With the wane of behaviourism has come a new – if not complete – legitimacy for the scientific study of ‘altered states of consciousness’ and other experiences that used to be thought of as fringe phenomena, including dreaming and spiritual experience. These phenomena can be studied in their own right or as means to finding out about human consciousness or mental functioning more broadly. See also Consciousness.

Scientific discussions:

Blackmore, S. (2011). Altered states of consciousness. In S. Blackmore, Consciousness: An introduction (pp. 361-417). London: Hodder Education. https://books.google.co.uk/books?isbn=1444128272 (partial preview)

How phenomena like drug-induced altered states; sleep, dreams, and hypnotic states; and out-of-body, near-death, and mystical experiences can be studied scientifically, and what they tell us about consciousness.

Metzinger, T. (2013). Why are dreams interesting for philosophers? The example of minimal phenomenal selfhood, plus an agenda for future research. Frontiers in Psychology, 4, 746. http://journal.frontiersin.org/article/10.3389/fpsyg.2013.00746/abstract (full text)

Suggests that the study of dreams (and of related phenomena like out-of-body experiences and mind wandering) can help us isolate the properties of the simplest form of self-consciousness, ‘minimal phenomenal selfhood’.

Zink, N., and Pietrowsky, R. (2015). Theories of dreaming and lucid dreaming: An integrative review towards sleep, dreaming and consciousness. International Journal of Dream Research, 8(1), 35-53. http://journals.ub.uni-heidelberg.de/index.php/IJoDR/article/download/17811/14059 (full text)

Reviews current theories of what dreams are and why we dream, with a focus on which account does best at explaining lucid dreaming (where the dreamer knows (s)he is dreaming).

Cognitive humanities discussions:

Mishara, A. (2010). Kafka, paranoiac doubles and the brain: Hypnagogic vs. hyper-reflexive models of disrupted self in neuropsychiatric disorders and anomalous conscious states. Philosophy, Ethics, and Humanities in Medicine, 5(13). http://www.peh-med.com/content/5/1/13 (full text)

Connects Kafka’s documented experience of hallucinations during sleep-deprived writing with the qualities of his texts. In hypnagogic hallucinations (between sleep and waking) the self may project an imaginary double of itself (autoscopy). Kafka’s writing can help us understand the cognitive and neural mechanisms underlying this phenomenon; examples are given of how his language evokes the gap between self and other, and the social processing that occurs during loneliness. The intimacy with which literature can document effects of this kind (labyrinthine structures, rebirth and doublings of the self) is contrasted with common methods in neuroscience and psychiatric diagnosis, specifically with regard to claims about reflective and pre-reflective self-awareness and the nature of self as process rather than object.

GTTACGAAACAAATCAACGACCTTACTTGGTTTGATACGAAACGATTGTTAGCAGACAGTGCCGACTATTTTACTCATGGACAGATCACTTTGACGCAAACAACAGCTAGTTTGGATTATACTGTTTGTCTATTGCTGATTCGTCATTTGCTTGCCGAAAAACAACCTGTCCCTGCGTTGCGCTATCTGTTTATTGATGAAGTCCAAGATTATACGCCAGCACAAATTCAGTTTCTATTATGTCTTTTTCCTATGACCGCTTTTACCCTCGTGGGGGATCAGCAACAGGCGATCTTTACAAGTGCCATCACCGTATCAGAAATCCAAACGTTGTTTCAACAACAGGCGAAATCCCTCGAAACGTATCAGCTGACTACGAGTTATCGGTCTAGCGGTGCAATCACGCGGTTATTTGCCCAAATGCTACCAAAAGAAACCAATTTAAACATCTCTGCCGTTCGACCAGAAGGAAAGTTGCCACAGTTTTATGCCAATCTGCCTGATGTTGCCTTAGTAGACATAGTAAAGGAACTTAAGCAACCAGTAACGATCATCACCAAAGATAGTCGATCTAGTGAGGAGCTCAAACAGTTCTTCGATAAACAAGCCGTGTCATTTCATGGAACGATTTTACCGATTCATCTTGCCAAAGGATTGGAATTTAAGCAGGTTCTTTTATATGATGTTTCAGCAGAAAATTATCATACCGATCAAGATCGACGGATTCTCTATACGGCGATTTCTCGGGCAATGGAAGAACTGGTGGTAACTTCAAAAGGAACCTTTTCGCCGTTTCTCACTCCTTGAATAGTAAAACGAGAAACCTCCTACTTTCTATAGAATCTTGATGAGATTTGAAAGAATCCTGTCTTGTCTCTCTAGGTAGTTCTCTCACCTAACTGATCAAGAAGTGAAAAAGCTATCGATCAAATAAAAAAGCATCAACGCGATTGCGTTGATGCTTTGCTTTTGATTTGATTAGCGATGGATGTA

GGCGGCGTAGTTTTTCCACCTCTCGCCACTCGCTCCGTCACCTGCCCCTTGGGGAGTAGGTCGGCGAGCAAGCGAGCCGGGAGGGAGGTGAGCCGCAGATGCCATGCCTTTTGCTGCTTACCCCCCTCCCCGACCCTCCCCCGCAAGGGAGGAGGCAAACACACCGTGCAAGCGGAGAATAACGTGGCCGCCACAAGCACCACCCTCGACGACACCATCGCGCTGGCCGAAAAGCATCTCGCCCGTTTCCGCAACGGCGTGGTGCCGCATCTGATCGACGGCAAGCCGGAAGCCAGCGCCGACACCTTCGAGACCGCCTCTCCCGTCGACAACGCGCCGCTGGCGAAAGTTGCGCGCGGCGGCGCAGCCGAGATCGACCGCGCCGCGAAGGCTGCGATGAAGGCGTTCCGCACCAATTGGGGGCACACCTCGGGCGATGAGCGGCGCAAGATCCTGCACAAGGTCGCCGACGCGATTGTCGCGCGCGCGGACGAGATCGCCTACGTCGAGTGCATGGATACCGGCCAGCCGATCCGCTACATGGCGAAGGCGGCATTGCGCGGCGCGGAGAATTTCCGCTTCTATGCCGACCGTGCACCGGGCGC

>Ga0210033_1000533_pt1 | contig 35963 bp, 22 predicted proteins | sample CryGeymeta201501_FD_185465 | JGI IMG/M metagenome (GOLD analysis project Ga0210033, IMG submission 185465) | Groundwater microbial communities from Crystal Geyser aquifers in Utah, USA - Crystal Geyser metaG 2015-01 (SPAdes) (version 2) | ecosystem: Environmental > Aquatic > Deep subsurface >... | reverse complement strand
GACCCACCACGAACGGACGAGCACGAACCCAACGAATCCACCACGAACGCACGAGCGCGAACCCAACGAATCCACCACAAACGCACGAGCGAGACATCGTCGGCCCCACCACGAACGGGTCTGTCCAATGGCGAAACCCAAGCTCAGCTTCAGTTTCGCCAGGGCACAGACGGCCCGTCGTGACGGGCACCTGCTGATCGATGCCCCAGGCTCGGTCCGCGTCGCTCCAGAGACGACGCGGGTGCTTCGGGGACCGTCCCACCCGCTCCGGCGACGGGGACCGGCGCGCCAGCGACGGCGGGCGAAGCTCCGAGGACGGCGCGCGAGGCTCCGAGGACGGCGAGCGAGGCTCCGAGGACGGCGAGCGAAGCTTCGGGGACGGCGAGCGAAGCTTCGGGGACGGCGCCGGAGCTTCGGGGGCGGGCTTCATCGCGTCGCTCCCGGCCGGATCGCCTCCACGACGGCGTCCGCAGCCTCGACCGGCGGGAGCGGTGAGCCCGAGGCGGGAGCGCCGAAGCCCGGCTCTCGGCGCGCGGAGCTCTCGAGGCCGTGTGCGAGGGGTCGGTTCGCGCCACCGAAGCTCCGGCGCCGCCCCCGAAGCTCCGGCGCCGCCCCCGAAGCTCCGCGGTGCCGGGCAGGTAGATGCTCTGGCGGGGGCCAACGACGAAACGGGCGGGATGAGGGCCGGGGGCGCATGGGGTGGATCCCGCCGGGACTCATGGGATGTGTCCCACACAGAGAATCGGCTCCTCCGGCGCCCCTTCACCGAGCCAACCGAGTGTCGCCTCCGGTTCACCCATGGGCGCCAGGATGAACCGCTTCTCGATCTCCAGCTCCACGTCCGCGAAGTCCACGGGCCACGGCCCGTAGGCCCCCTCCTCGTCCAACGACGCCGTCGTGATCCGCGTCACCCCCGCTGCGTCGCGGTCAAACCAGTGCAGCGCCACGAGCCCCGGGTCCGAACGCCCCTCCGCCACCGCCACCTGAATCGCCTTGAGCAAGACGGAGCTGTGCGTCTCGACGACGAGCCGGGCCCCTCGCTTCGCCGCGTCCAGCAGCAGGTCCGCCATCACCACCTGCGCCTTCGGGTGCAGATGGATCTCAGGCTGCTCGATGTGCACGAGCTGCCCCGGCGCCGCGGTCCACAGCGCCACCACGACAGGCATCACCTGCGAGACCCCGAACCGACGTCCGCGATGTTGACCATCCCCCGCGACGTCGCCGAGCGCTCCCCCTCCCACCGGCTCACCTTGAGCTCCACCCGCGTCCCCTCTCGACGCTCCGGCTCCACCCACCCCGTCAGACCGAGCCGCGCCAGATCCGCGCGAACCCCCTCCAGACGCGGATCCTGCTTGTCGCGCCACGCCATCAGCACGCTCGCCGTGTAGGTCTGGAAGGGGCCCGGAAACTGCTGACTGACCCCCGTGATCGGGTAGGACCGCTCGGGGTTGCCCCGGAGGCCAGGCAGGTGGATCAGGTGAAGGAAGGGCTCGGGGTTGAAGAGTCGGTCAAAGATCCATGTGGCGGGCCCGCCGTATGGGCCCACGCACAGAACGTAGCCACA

Landy, J. (2015). Mental calisthenics and self-reflexive fiction. In L. Zunshine (Ed.), The Oxford handbook of cognitive literary studies (pp. 559-580). Oxford: Oxford University Press. https://books.google.co.uk/books?isbn=0199978069 (partial preview), http://www.oxfordhandbooks.com/view/10.1093/oxfordhb/9780199978069.001.0001/oxfordhb-9780199978069-e-28?&mediaType=Article (paywall)

Suggests that self-reflexive fictions (with Fellini’s The Good Life as a prime example) can contribute to cognitive flourishing by encouraging viewers/readers to practise treating illusions as illusions, or cultivate our capacity for conscious self-deception. This is possible because of informational encapsulation (modular specialisations within a massively parallel neural structure): we’re quite good at holding two conflicting attitudes at once, including when we’re aware of the conflict. The mirror box (which gives amputees relief from phantom pain) provides evidence that illusions can be beneficial, even when we know they’re illusions; and lucid dreaming (in which the dreamer knows (s)he is dreaming) makes clear that we can continue to let our senses deceive us even when we know they are. We can undergo effective mental training through mechanisms like priming effects – and fiction can be a great venue for such training. All fictions place us in a doubled state of mind, but self-reflexive fictions make that doubling more conspicuous – and therefore potentially uncomfortable but also challenging in positive ways.

Oatley, K. (1999). Why fiction may be twice as true as fact: Fiction as cognitive and emotional simulation. Review of General Psychology, 3(2), 101-117. http://faculty.weber.edu/eamsel/Research%20Groups/Fiction/Oatly%20(1999).pdf (full text)

Proposes two alternative metaphors for the construction of fiction, and the mental life in general: dreaming and simulation. Both emphasise a constructive rather than correspondence-based form of truth, which has implications for thinking about realism and about the personal connections narrative can make. The article includes a section on emotional involvement in Greek tragedy, and distinguishes between identification, sympathy, and autobiographical memory, and their relations to the achievement of insight.